This week has been the St Mary’s School, Cambridge Science Festival – in line with the city-wide Science Festival that has seen different events pop up around Cambridge. Equipping and inspiring our students to think about what can be achieved through Science is an important part of our job, and so our fantastic Science department, led by our Head of Science Dr Cristina Alves Martins, organised a schedule of activities and talks this week.
On Tuesday, students in Year 7 to Year 10 were able to attend a talk delivered by one of our Year 7 student’s parents, about how the brain affects learning. A couple of key points from the talk were that:
- areas of the brain closest to the spine develop first, which is why babies and young children find it so hard to develop certain skills when they are very young, such as communicating, because these skills are controlled at the front of the brain
- the parts of the brain associated to different organs are not representative in size e.g. the lips and face have larger association areas, as this is important for our survival
- the brain has 10 billion neurones for communication, enabling our survival
- neurones that fire together wire together, hence, practice does make perfect. This also explains why we forget certain memories and skills if we do not continue to make certain connections in our brain regularly. When we practice skills these areas of the brain develop and become larger, creating more synapses (developing more connections). If you have a skill you do not want to lose you have to use it otherwise the brain removes the connection. This makes our brains more efficient by not having areas 'saved' which we do not use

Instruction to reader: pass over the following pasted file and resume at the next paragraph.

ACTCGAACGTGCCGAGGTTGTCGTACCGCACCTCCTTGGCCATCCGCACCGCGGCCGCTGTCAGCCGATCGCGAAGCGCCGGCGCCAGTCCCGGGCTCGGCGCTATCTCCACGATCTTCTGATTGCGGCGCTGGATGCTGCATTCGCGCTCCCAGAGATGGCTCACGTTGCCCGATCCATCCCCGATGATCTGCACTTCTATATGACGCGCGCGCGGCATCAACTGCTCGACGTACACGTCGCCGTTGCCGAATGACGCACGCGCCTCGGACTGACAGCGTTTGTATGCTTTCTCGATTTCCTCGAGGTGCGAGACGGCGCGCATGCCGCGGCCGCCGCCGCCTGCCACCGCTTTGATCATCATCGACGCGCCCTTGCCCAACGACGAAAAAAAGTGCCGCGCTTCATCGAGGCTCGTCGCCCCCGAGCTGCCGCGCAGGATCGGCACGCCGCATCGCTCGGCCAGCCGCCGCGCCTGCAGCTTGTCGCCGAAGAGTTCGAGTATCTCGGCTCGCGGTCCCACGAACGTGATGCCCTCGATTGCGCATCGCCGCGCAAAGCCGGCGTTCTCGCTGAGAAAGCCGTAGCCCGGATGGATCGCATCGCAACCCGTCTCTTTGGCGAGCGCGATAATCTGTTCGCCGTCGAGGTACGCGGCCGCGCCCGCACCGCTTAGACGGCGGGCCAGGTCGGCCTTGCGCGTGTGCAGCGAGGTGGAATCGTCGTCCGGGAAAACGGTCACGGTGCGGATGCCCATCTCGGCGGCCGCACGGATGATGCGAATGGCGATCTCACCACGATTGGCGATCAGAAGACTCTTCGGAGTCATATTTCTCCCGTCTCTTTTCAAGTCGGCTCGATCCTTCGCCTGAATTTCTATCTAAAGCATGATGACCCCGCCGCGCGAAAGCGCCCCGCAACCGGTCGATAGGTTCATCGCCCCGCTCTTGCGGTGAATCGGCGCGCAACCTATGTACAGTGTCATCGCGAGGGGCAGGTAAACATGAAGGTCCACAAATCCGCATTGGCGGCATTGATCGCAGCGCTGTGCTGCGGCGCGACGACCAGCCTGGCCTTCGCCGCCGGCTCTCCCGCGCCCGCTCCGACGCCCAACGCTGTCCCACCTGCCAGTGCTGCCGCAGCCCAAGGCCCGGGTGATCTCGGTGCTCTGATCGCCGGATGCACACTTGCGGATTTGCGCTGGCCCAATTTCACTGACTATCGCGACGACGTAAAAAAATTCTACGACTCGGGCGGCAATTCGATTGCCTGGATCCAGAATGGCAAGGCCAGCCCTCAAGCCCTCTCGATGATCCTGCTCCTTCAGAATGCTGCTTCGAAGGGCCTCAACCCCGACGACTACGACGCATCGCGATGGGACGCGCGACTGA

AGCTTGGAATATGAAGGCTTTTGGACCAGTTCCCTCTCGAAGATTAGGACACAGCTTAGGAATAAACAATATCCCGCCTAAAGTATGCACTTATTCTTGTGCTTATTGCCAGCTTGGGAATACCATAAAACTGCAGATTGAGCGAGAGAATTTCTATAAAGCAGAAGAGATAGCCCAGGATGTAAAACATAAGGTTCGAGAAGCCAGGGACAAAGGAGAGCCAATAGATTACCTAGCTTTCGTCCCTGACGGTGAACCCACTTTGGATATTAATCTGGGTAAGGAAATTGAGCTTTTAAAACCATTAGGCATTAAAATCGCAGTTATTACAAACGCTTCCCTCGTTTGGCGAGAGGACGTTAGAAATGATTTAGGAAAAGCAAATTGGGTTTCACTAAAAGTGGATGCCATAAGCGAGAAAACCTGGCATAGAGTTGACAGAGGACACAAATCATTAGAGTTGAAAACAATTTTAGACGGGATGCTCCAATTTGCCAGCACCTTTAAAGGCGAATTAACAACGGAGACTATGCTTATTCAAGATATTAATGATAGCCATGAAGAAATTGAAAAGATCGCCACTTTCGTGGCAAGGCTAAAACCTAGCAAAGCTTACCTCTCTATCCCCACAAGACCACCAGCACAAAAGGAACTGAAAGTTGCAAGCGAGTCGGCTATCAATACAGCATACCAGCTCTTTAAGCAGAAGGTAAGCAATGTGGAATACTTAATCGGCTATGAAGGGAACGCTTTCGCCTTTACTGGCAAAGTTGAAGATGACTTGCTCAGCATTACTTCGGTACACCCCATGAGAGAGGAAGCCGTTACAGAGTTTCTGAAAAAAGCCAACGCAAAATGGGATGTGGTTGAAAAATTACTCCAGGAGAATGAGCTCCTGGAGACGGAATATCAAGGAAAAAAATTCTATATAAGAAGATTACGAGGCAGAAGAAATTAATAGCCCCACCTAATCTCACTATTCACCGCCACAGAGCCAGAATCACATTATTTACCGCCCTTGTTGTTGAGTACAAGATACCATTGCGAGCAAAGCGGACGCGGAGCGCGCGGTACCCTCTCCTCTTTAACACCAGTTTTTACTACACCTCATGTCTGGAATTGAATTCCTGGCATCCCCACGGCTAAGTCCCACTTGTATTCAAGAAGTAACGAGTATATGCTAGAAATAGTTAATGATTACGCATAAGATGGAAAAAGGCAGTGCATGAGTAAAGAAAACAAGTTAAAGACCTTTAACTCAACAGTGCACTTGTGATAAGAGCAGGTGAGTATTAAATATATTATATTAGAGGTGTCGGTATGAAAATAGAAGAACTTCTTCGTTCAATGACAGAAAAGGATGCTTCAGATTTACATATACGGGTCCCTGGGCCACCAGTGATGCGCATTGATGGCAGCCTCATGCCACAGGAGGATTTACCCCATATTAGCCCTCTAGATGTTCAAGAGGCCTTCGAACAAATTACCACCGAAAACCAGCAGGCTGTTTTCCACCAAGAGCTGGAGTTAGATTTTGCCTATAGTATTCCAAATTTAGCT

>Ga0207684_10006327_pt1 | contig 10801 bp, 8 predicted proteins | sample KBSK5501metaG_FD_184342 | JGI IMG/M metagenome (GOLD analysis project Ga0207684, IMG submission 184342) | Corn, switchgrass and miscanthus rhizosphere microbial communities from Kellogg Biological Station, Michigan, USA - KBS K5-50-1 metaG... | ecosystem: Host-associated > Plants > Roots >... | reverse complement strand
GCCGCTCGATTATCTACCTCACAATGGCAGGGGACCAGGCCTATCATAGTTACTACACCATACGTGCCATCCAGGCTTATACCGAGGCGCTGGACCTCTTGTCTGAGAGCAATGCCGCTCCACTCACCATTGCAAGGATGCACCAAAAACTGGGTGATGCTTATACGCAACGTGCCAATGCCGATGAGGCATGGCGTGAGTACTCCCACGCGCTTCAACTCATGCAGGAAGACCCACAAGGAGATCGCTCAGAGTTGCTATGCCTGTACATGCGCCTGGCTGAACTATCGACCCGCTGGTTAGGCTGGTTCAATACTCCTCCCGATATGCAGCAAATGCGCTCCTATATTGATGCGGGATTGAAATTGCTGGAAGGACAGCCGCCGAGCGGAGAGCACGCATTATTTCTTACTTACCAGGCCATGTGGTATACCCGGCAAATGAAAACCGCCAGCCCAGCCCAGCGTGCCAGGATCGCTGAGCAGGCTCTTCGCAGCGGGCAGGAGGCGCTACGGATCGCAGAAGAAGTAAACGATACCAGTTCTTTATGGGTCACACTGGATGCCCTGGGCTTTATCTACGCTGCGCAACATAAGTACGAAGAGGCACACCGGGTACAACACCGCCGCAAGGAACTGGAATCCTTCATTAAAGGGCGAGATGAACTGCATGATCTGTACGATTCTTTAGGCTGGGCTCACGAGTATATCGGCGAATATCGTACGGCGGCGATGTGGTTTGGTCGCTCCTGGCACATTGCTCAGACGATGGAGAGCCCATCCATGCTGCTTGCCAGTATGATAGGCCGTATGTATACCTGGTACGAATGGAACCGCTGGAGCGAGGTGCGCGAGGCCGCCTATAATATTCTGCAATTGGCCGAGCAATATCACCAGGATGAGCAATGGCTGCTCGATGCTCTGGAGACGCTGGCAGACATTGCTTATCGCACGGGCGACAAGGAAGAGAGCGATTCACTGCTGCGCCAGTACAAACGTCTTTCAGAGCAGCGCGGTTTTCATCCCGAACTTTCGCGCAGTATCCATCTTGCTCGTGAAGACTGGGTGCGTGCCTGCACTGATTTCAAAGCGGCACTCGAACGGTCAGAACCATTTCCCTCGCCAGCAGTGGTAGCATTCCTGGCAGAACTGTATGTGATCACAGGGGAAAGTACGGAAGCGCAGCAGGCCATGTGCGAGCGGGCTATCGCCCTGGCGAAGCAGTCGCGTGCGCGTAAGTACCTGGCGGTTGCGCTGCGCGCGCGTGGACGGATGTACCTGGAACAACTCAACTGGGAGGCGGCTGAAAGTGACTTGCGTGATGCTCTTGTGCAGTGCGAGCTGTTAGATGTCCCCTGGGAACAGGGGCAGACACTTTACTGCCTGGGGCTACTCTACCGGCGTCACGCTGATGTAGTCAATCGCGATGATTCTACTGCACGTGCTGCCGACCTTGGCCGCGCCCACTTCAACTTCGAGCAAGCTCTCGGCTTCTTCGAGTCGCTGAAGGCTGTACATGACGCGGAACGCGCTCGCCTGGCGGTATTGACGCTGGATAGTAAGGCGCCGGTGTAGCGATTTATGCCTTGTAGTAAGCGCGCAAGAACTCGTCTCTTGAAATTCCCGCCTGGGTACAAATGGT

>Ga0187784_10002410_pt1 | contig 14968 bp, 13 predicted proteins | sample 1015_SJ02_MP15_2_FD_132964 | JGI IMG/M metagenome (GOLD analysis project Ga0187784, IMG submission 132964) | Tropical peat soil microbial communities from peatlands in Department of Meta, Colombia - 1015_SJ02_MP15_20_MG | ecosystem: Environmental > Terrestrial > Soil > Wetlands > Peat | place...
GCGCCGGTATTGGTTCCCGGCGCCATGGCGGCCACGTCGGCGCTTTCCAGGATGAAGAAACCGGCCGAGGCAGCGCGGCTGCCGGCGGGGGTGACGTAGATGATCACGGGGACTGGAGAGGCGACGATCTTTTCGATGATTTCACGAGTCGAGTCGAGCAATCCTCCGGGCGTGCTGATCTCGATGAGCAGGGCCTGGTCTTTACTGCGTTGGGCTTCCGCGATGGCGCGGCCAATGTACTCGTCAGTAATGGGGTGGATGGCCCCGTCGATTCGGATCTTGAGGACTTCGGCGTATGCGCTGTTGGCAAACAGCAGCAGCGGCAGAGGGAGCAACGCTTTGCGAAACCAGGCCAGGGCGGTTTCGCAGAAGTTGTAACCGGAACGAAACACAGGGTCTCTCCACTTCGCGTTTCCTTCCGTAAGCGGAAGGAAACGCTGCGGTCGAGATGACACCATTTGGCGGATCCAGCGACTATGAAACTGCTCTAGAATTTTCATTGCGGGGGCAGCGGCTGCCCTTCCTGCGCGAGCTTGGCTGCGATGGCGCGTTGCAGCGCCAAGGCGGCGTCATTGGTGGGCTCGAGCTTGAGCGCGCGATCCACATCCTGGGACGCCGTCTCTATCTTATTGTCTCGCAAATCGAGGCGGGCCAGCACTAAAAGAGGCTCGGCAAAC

- babies’ brains are more 'plastic' (neuroplastic), allowing much more learning to take place than adult’s can achieve
- stress can be a good thing as adrenaline is released which strengthens connections made in the brain; too much stress, however, will become disruptive and the connections we want to form do not
On Wednesday our STEM scholars organised different lunchtime activities for the rest of the school to investigate the efficiency of different appliances. Yesterday Year 10 Biology students were making immobilised enzymes with pectinase in, to break down apple cell walls to produce apple juice.
Today our Lower Sixth Physics students attended the Physics Olympiad, and the Biology Challenge for Year 10 students is taking place this week and next